It was before 8 a.m. on Tuesday. My students were signing the daily sign-in sheet, completing the morning work assignment on the board, eating breakfast, looking at library books, and, of course, some were just milling around the room visiting. One of the last buses arrived, and three of my students entered the room. I was at my desk glancing at an IEP needing revision soon when I hear words that sound worse than nails on a chalkboard to me: “I haven’t had my medicine today! I’ll probably be a little rowdy!”
Let me start by saying that I am in no way against behavioral medication and truly believe that it helps a number of kids be successful. I don’t think it should be the first behavioral intervention, however, and find it very upsetting when some of my students believe they are not responsible for their own behavior after missing medication. Needless to say, this is not the first time I’ve had a student give me the old “I can’t help it; I haven’t had my medicine!” spiel. It is true that not taking medications can affect behavior, but I am a firm believer that students must still learn to make good choices.
So, attempting to start the day off on the right foot, I called my student up to count his earned money from the previous day in our token economy behavior system, which we do every morning. While he had my one-on-one, undivided attention, I talked to him about the positive and appropriate behaviors I was confident he would exhibit that day. He immediately replied with his “no medication” story and even elaborated on all the disabilities he has that prevent him from following the class expectations and being successful at school that day. I responded with my standard and predictable response: “I understand that, but you are in control of your own behavior.”
Unfortunately, my student’s behavior throughout the day was just as he predicted it would be. There was yelling out in class without a raised hand and acknowledgement from the teacher. There were inappropriate conversation topics, including firearms, violence, and how cool it would be to join a gang. There was verbal and physical aggression. There was cursing. There was continued and repeated non-compliance.
After lunch, my student’s behavior had reached a point of instability that caused me to be concerned for my other students’ safety. Therefore, I enacted the behavior plan developed by the assistant principal and behavior specialist that I am to follow in such situations. This plan was developed after several of my previous students had been suspended for weapon offenses last year and other students began to misbehave in attempts to get sent home. This plan was meant to prevent these escape-motivated behaviors from occurring.
According to the plan, I am to remove my students from the classroom to a small conference room adjacent to the library for an in-school suspension (ISS) period. I take an amount of work that must be completed and a visual timer to designate how long the ISS period will last. Per the plan, I instructed my student to have a seat and complete the assigned work by the time the timer went off, and we would return to class after the ISS period was over. I also planned to have a debriefing time with the student to discuss his choices and the consequences of those choices afterward.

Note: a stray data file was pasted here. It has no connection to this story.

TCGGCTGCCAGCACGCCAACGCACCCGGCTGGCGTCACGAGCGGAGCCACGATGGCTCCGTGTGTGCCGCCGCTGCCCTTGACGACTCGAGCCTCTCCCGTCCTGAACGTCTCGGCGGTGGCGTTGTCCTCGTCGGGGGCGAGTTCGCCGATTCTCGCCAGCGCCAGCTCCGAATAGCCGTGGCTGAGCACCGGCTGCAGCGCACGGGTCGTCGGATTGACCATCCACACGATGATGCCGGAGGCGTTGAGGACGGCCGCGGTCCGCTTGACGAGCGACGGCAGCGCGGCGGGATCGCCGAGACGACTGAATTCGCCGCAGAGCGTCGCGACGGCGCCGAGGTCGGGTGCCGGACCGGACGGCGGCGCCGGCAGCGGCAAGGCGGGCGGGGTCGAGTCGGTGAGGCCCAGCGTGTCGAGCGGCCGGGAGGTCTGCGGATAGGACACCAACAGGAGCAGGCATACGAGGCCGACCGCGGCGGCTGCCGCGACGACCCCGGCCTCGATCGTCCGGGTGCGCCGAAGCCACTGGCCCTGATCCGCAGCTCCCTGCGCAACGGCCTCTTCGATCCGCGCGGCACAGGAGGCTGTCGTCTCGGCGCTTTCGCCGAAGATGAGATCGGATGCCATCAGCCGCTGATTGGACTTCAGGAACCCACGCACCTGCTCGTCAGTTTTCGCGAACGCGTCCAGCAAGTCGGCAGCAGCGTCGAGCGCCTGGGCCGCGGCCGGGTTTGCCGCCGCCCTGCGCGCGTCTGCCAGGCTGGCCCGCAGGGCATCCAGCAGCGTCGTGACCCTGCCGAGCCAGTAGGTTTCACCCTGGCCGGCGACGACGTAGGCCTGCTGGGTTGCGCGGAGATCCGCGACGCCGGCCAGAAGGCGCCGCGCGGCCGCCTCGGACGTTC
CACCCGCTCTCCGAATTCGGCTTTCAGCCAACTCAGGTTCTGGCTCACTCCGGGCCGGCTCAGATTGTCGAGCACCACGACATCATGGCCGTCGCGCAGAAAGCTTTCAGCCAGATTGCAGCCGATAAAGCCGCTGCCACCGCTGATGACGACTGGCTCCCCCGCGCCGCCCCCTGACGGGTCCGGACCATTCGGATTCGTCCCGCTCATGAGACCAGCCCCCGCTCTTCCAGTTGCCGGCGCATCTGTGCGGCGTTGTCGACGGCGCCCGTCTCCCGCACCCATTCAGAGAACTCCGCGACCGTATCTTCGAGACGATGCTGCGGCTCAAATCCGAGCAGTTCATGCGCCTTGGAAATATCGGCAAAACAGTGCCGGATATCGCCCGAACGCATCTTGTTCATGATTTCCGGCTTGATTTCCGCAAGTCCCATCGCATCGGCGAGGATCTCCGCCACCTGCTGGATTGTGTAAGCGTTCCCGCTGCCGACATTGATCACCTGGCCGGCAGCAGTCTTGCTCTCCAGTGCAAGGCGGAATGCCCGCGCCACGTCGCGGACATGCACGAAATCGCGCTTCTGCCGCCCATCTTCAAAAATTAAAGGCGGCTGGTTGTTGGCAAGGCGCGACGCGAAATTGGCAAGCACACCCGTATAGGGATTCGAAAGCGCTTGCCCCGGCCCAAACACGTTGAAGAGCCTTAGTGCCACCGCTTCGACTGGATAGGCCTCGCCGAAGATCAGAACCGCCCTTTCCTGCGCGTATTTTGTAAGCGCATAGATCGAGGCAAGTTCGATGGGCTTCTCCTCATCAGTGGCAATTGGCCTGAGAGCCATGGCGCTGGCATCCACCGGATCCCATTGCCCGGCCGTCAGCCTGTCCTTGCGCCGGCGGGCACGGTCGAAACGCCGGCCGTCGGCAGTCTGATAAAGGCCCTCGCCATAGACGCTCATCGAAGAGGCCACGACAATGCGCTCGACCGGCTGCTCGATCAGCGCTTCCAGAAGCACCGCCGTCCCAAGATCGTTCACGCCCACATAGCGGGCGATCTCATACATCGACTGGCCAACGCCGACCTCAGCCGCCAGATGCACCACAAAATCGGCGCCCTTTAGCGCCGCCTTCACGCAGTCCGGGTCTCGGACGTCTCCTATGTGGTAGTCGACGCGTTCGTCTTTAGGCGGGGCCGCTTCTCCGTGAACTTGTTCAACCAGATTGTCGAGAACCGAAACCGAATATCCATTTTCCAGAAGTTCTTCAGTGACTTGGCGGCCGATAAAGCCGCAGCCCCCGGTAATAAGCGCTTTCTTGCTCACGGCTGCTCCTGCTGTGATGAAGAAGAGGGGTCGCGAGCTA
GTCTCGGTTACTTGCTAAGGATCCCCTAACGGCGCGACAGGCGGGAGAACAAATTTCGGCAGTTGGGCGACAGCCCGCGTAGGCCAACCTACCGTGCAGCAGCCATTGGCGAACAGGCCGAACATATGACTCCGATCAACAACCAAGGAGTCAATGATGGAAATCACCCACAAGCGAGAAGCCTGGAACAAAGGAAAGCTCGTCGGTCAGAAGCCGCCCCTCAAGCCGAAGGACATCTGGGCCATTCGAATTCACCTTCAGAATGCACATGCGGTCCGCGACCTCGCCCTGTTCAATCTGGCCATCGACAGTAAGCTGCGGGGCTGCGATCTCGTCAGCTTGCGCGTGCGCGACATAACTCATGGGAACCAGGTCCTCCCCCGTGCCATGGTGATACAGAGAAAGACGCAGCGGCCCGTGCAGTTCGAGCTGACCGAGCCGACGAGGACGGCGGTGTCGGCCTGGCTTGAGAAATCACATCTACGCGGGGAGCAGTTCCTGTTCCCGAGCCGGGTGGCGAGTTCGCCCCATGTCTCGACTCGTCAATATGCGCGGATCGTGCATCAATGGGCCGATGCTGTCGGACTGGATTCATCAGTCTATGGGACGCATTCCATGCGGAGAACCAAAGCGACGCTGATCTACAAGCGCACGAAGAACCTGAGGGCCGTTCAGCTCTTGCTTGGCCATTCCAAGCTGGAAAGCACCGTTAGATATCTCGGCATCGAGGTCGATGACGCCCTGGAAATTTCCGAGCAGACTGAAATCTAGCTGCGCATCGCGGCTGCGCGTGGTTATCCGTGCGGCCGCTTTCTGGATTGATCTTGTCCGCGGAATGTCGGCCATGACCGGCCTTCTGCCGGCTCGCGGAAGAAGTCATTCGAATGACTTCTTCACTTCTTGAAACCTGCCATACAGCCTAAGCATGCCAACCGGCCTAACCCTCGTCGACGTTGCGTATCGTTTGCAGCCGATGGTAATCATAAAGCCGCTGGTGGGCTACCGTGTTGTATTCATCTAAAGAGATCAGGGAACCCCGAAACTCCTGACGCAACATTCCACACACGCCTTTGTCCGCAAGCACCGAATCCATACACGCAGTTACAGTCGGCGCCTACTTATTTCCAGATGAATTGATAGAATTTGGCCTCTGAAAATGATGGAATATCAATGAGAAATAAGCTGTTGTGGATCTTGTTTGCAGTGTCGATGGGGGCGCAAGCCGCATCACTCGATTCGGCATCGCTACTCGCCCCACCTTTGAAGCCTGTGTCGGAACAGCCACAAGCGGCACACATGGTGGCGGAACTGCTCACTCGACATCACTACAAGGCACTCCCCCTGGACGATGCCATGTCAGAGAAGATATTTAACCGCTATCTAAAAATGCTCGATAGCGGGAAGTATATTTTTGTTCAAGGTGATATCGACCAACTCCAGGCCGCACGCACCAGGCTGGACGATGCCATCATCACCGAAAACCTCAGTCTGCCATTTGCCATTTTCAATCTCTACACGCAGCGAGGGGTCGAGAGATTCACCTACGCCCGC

This particular ISS period went anything but according to plan. My student appeared to be detached and unconcerned with the consequences of any of his actions. Tables and chairs were shoved and tumbled. Tables and walls were scribbled with pencil. Curse words were said. Threats were made. Windows were pounded. Walls were literally climbed. I was overwhelmed and in need of wisdom to do the best thing in this very unstable situation. I tried ignoring all inappropriate behavior. I attempted to divert my student’s attention to helping me do tasks, which he enjoys, or starting conversations of interest to him. We talked about rules he would have in his classroom if he was a teacher and how he would handle misbehavior. There would be moments of calm, and then I would lose him again. We were in ISS for two hours.
It was mentally and emotionally draining. I tried everything I knew to keep my student calm and safe. Toward the end, my student was finally sitting down and having a mature conversation with me about completing the work he was assigned during ISS at home that night. He was just gathering it up when his mother arrived to take him home. She immediately informed me about his missed medication. I simply gave her a brief explanation about what had happened, fetched my student’s binder and coat from the classroom, and said goodbye to them both.
Experiences like this one leave me so full of questions. I wonder what I could and should have done to prevent this. I wonder what strategies would have made my student successful that day. I wonder if the ISS behavior plan is appropriate. I wonder if I helped or hurt my student emotionally.
Have you had a similar experience? One of your students makes repeated poor choices and you’re left to decide and manage how it’s handled. How did you deal with the situation? What was and wasn’t successful? What do I need to do differently?